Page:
Just 12 minutes into the 59th Grammys ceremony on February 12, Jennifer Lopez was quoting Toni Morrison. “At this particular point in history, our voices are needed more than ever,” she stated while presenting the award for Best New Artist. “As Toni Morrison once said, ‘This is precisely the time when artists go to work.’” She concluded, “Tonight, we celebrate our most universal language: music.” It signaled the beginning of a very 2017 awards show, situated in a world where politics is at the forefront of the mainstream.
During her introduction of The Weeknd’s performance, Paris Jackson shouted out the #NoDAPL movement and raised her fist. Laverne Cox urged viewers to “google Gavin Grimm.” (Grimm is a transgender boy who is being taken to Supreme Court by his school, which introduced a policy to prevent him from using the boys’ restroom.) During a brilliantly charged performance with A Tribe Called Quest and Anderson .Paak, Busta Rhymes called out, “I wanna thank President Agent Orange for his unsuccessful attempt at the Muslim Ban.”
Katy Perry was among those who chose to make a political statement with the debut live performance of her comeback single “Chained To The Rhythm.” On Twitter, she described the song as “purposeful pop,” with its lyrics declaring “we’re living in a bubble.” Onstage at The Grammys, she wore a glittery armband with the word “PERSIST,” and closed her performance by yelling, “No hate.” Offstage, Perry is politically engaged — she campaigned for Clinton, and performed at the DNC last year — but last night her performance seemed more confused than outspoken. When Ryan Seacrest asked her to elaborate on the song’s meaning, she was vague and non-committal: “I think it’s just a song that starts conversations, and that’s what we need more than ever...We just need to listen to each other.”
Meanwhile, Beyoncé’s acceptance speech for Best Urban Contemporary Album firmly emphasized the celebration of black womanhood at the center of her 2016 record Lemonade (and its accompanying film). She simultaneously drew attention to the historical racial bias of The Grammys itself. “My intention for the film and album was to create a body of work that will give a voice to our pain, our struggles, our darkness and our history,” she said. “It’s important to me to show images to my children that reflect their beauty so they can grow up in a world where they look in the mirror — first through their own families, as well as the news, the Super Bowl, the Olympics, the White House, and The Grammys, and see themselves.”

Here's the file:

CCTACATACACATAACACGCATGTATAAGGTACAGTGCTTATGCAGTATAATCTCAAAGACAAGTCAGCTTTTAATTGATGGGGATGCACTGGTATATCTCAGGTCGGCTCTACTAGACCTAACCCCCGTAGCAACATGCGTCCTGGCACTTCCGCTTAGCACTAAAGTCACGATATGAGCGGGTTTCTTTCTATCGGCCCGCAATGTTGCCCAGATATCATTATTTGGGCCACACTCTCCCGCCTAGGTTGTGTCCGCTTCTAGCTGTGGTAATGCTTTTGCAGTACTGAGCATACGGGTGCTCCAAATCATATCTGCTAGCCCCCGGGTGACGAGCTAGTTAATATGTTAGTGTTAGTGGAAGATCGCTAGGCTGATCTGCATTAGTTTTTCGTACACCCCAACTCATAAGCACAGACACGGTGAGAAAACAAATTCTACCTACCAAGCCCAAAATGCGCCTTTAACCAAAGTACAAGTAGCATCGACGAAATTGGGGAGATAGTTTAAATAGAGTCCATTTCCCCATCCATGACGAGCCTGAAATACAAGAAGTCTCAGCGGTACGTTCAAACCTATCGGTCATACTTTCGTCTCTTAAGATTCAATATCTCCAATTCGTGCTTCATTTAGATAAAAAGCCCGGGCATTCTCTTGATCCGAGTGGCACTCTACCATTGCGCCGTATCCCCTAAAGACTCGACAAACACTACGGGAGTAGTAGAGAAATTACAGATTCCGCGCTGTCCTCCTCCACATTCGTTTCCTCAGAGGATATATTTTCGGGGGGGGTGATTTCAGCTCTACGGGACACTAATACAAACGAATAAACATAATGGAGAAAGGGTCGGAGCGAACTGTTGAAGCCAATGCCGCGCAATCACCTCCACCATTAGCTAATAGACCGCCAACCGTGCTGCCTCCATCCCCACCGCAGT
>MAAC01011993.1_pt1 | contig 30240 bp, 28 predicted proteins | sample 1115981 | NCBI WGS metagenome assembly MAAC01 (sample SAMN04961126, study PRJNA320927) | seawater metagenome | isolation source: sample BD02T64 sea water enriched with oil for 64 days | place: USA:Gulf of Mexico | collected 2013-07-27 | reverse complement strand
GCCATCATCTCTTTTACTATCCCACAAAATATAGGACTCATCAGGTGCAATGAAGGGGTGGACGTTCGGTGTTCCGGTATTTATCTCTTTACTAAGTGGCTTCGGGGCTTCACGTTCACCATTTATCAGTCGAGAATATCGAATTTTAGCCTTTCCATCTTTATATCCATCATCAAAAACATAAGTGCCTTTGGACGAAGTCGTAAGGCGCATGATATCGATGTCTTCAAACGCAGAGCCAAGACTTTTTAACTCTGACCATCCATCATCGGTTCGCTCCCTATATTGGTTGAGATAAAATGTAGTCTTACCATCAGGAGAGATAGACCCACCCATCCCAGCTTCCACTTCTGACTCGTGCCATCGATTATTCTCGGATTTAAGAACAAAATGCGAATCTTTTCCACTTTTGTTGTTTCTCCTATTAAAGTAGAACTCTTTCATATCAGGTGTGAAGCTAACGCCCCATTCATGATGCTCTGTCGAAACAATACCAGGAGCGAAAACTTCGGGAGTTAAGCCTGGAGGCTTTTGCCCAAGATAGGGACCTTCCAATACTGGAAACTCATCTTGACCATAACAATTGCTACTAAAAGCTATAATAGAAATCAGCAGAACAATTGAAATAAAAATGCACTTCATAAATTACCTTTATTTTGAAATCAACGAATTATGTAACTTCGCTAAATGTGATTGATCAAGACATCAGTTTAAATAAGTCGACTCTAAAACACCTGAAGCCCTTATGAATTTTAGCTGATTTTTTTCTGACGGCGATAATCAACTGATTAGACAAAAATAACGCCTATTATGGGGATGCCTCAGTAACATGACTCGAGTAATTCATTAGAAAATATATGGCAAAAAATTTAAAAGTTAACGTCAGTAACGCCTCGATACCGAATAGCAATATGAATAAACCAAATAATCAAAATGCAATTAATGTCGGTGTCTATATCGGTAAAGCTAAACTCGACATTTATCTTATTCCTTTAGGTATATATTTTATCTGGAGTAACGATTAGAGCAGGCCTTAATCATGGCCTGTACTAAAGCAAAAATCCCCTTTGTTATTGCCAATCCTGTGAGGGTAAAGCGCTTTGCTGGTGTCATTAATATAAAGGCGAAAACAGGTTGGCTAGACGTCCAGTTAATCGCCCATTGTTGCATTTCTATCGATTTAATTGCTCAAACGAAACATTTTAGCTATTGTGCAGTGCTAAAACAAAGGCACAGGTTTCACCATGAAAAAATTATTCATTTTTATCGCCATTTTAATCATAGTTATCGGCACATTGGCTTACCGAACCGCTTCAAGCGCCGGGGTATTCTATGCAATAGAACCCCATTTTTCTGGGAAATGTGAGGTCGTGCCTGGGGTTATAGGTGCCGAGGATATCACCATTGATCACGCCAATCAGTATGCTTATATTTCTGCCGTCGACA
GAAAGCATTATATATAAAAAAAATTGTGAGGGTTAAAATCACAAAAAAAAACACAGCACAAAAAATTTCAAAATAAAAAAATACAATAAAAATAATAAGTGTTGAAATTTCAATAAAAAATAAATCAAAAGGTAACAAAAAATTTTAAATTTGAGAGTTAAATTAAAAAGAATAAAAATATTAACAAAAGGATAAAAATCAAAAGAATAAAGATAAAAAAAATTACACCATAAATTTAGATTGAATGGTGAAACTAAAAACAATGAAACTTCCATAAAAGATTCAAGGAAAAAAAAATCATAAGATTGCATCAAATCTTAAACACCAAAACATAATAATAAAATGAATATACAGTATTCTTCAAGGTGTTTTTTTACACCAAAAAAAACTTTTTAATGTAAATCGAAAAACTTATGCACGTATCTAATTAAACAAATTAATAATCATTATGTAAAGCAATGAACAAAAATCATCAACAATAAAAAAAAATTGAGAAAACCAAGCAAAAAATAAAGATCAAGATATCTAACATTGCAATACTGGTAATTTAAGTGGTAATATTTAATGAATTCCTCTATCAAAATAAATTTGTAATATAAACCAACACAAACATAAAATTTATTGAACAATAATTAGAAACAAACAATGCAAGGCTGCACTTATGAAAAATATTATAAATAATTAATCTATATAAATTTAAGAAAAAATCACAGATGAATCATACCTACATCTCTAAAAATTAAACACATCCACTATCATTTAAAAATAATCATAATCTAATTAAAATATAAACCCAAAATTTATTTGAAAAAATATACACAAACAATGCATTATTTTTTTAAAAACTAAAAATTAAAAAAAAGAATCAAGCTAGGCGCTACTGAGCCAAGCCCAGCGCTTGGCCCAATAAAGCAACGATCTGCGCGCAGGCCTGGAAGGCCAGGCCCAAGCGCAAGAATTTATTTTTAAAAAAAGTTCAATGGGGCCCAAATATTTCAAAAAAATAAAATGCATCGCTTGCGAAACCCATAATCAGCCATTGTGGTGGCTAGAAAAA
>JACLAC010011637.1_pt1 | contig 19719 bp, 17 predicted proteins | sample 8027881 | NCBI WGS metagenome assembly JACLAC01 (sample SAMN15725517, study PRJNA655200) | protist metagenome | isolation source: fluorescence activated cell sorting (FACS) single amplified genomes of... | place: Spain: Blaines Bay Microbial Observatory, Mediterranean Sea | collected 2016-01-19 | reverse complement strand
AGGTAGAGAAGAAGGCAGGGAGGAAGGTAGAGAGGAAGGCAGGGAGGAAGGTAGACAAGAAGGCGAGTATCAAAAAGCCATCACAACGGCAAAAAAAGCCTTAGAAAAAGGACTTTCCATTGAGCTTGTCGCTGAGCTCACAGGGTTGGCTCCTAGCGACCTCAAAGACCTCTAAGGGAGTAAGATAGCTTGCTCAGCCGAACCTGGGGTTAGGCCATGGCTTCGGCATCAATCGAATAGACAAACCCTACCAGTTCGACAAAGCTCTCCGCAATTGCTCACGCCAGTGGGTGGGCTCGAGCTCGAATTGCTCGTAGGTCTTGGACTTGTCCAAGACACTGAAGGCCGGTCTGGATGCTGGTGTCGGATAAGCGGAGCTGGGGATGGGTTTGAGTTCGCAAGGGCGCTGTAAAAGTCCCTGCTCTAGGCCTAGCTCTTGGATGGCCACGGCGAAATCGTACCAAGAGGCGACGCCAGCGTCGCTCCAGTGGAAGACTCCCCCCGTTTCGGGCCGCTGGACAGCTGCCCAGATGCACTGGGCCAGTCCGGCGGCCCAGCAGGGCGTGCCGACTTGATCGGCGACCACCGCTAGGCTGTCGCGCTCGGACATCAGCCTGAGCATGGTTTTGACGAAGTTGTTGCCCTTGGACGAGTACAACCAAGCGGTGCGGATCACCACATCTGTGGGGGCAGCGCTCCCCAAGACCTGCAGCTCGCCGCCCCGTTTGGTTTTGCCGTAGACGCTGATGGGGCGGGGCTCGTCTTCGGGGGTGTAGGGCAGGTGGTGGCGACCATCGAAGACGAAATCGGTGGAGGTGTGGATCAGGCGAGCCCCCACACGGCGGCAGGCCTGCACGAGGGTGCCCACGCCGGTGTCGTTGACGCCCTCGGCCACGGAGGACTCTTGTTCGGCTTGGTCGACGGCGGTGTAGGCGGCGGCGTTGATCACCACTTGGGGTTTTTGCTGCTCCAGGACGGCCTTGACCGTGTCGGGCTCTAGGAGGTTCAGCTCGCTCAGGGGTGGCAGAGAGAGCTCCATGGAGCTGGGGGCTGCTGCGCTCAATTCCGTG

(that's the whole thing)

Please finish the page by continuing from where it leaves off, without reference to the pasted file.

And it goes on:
Beyoncé’s speech was so impactful because it was a natural continuation of her work itself. This was only underscored by her performance of “Love Drought,” which had a political undercurrent, as it recreated imagery from Lemonade that was influenced by the 1991 film Daughters of the Dust — which, in turn, referenced the story of Igbo Landing, an act of mass resistance against slavery. Though hashtags and shout-outs are great ways to quickly raise awareness of an issue on national TV, Beyoncé’s speech encouraged deeper engagement with issues of identity and lineage.
The inclusive politics of the show, however, didn’t extend to the awards themselves. The Grammys has a long history of disproportionately awarding white artists in its major categories, and last night was no exception. Beyoncé lost Album of the Year for the third time to a white artist — and even AOTY winner Adele recognized that Lemonade deserved that trophy. Kanye West and Rihanna were each nominated eight times, but won nothing. It’s clear that the awards themselves uphold the institutional racism of the music industry and the media. In this context, perhaps some of the most significant political moments of the evening were Kanye West’s decision not to attend, and Frank Ocean’s decision to not submit his albums Blonde and Endless for consideration. (On Tumblr, Ocean wrote to the show’s producers: “You know what’s really not ‘great TV,’ guys? 1989 getting Album of the Year over To Pimp A Butterfly.”)
Awards shows themselves, with their commercial aims and problematic histories, cannot be the locus for political change. But when celebrities deliver clear, carefully thought-through messages on mainstream platforms, they can accelerate political consciousness. There’s a chance someone tuned into The Grammys last night and learned who Gavin Grimm is, or felt that they saw themselves reflected in Beyoncé’s gold-wrapped speech. The Recording Academy may be stuck in its old ways, but the true winners of the night were those who used its platform to push boundaries. J Lo isn’t wrong to say that we need artists to use their voices in 2017, and last night’s show indicated that some of our celebrities are prepared to rise to the challenge.